IBM Revs Up Autonomic Computing for Data Centers

 
 
By Chris Preimesberger  |  Posted 2007-11-07 Email Print this article Print
 
 
 
 
 
 
 

Active Energy Manager leverages autonomic capabilities for a green solution.

IBM, which introduced the term "autonomic computing" in a 2001 speech at Harvard and predicted that this would ultimately be the model for future enterprise computing, is starting to crank out more products specifically for the genre. Autonomic computing is a self-management mechanism for a system or systems. Autonomic IT systems can make pre-programmed "decisions" for themselves to solve problems—then solve them very quickly—in order to keep the data center operational. At its optimum, the process actually prevents problems from happening in the first place through a combination of business and operational intelligence, gained by a constant collection of data.
IBM Nov. 6 introduced a new version of its data center management software, IBM Systems Director Active Energy Manager, which leverages autonomic capabilities for a green solution.
The latest version of IBM Systems Director Active Energy Manager, originally introduced in 2005 as PowerExecutive, allows customers to cap power usage, prevent cost overruns and monitor energy usage trends that enable better planning before deploying workloads across multiple platforms in their data centers. In addition, IBM is identifying software and services from around the company—mostly from its Tivoli management software division—that fit into the autonomic arena and re-branding them as such. On Nov. 7, IBM will announce the rest of the mostly Tivoli-developed products. The common enemy that all these new products attack: complexity.
"As far as we know, IBM is the only company that calls this 'autonomic' computing," Ric Telford, IBM's vice president of autonomic computing, told eWEEK. "Others call it 'adaptive' [Hewlett-Packard] or simply 'self-managed' computing." The newest autonomic computing product, Active Energy Manager, or AEM, gives clients a way to understand exactly how much power is being used in their data centers and where it is being consumed, said Rich Lechner, IBM's vice president for IT Optimization. "Along with being able to cap the energy that powers these systems, this information can help save significant energy and cooling costs and create a greener data center environment," Lechner said. Originally developed for IBM's x86 System x hardware, AEM now supports additional IBM Systems (Power) and IBM System Storage platforms. Plans are in the works for it to support IBM System z mainframes, Lechner said. Instead of relying on manufacturer energy usage and efficiency estimates, IT managers using AEM can use its autonomic capabilities to see the actual power used by each IT resource in the data center, Lechner said. This allows managers to better approximate and plan for technology and energy budgets over time. Click here to read more about IBM's energy-efficiency certificate program. AEM also manages power usage across supported servers through functions such as Power Capping and Power Savings Mode. Power Capping lets users set a maximum power level per system while Power Savings Mode lets users manage power usage as work activity shifts across various demands, Lechner said. In addition, AEM includes Power Trending and Thermal Trending features to monitor and report system energy usage as well as inlet and exhaust air temperatures for individual systems. Incorporating this additional data into a centralized software-based power usage offering allows finite and localized temperature adjustments within the IT shop to further reduce energy costs for cooling, Lechner said. Active Energy Manager also provides a source of energy management data that will be used by Tivoli enterprise software such as IBM Tivoli Monitoring and IBM Tivoli Usage and Accounting Manager. This combination of products enables customers to monitor and manage both virtual and physical environments while controlling energy costs. IBM Active Energy Manager will be available for download beginning Dec. 7, 2007. The iPDU capabilities, Power Trending and Thermal Trending features of the AEM product are available free for charge. Prices for managing power usage start at $100 per system and include both Power Savings Mode and Power Capping. Check out eWEEK.com's Infrastructure Center for the latest news, views and analysis on servers, switches and networking protocols for the enterprise and small businesses.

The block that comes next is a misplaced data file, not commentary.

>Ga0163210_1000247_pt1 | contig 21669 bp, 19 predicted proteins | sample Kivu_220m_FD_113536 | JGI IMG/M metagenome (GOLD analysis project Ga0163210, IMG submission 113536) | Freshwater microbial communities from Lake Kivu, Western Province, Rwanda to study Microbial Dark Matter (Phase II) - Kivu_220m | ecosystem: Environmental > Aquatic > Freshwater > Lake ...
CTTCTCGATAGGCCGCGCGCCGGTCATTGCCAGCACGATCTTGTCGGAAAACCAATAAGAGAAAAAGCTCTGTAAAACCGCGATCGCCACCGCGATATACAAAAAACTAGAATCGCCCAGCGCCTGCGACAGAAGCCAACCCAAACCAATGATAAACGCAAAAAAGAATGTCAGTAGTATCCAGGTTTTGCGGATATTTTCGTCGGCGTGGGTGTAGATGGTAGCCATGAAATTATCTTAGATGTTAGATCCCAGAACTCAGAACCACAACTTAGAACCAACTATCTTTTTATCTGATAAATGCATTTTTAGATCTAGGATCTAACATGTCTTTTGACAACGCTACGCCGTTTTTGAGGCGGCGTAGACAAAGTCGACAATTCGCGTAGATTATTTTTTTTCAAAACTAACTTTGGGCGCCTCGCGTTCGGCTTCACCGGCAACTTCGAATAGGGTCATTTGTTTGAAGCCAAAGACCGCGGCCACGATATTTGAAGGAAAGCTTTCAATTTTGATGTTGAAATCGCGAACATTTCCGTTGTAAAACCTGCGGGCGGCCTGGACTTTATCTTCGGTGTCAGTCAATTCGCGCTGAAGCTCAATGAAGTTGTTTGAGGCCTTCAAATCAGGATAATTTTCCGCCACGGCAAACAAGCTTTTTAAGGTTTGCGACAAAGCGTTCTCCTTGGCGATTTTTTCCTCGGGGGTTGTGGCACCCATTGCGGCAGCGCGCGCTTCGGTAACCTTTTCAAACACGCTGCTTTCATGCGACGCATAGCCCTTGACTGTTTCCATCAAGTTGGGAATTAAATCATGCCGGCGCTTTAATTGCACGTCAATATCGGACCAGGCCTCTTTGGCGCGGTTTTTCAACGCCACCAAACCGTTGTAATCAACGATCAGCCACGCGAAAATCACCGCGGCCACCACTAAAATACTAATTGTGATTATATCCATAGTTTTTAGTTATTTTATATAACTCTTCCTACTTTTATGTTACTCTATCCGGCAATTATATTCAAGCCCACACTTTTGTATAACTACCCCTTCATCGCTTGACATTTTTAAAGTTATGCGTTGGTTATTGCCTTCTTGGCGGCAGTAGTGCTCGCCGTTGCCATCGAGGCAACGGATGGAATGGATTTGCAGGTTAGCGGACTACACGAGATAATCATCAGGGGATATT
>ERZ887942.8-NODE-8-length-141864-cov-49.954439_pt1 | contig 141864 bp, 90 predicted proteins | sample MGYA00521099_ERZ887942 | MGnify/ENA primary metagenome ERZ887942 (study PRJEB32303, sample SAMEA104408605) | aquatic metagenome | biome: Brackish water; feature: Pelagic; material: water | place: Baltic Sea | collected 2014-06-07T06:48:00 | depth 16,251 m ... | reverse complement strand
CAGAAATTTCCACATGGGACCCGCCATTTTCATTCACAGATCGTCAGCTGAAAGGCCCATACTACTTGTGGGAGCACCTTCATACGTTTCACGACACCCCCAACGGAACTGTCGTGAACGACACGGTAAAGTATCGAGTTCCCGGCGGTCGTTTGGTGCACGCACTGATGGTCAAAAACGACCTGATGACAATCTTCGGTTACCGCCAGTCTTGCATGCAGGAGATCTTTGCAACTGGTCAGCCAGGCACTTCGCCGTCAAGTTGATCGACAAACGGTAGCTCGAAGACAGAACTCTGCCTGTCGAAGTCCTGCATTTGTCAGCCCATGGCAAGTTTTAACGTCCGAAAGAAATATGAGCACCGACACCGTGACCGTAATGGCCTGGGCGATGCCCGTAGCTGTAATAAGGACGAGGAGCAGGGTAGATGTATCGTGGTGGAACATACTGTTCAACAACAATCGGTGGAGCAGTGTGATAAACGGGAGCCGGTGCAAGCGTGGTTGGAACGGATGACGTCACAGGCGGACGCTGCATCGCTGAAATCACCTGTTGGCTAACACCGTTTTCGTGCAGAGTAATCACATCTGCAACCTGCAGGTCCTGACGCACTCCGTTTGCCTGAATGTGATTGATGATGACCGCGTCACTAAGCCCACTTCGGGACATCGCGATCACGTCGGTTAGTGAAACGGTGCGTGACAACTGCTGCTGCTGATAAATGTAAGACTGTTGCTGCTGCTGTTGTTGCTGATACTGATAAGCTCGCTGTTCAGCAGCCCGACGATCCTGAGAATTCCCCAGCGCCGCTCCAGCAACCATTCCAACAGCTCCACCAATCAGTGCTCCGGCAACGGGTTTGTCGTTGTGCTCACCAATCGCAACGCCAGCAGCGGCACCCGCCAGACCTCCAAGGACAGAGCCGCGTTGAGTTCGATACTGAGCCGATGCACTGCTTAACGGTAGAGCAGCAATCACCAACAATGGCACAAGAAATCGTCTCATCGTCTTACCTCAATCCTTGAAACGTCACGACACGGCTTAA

Chris Preimesberger Chris Preimesberger was named Editor-in-Chief of Features & Analysis at eWEEK in November 2011. Previously he served eWEEK as Senior Writer, covering a range of IT sectors that include data center systems, cloud computing, storage, virtualization, green IT, e-discovery and IT governance. His blog, Storage Station, is considered a go-to information source. Chris won a national Folio Award for magazine writing in November 2011 for a cover story on Salesforce.com and CEO-founder Marc Benioff, and he has served as a judge for the SIIA Codie Awards since 2005. In previous IT journalism, Chris was a founding editor of both IT Manager's Journal and DevX.com and was managing editor of Software Development magazine. His diverse resume also includes: sportswriter for the Los Angeles Daily News, covering NCAA and NBA basketball, television critic for the Palo Alto Times Tribune, and Sports Information Director at Stanford University. He has served as a correspondent for The Associated Press, covering Stanford and NCAA tournament basketball, since 1983. He has covered a number of major events, including the 1984 Democratic National Convention, a Presidential press conference at the White House in 1993, the Emmy Awards (three times), two Rose Bowls, the Fiesta Bowl, several NCAA men's and women's basketball tournaments, a Formula One Grand Prix auto race, a heavyweight boxing championship bout (Ali vs. Spinks, 1978), and the 1985 Super Bowl. A 1975 graduate of Pepperdine University in Malibu, Calif., Chris has won more than a dozen regional and national awards for his work. He and his wife, Rebecca, have four children and reside in Redwood City, Calif.Follow on Twitter: editingwhiz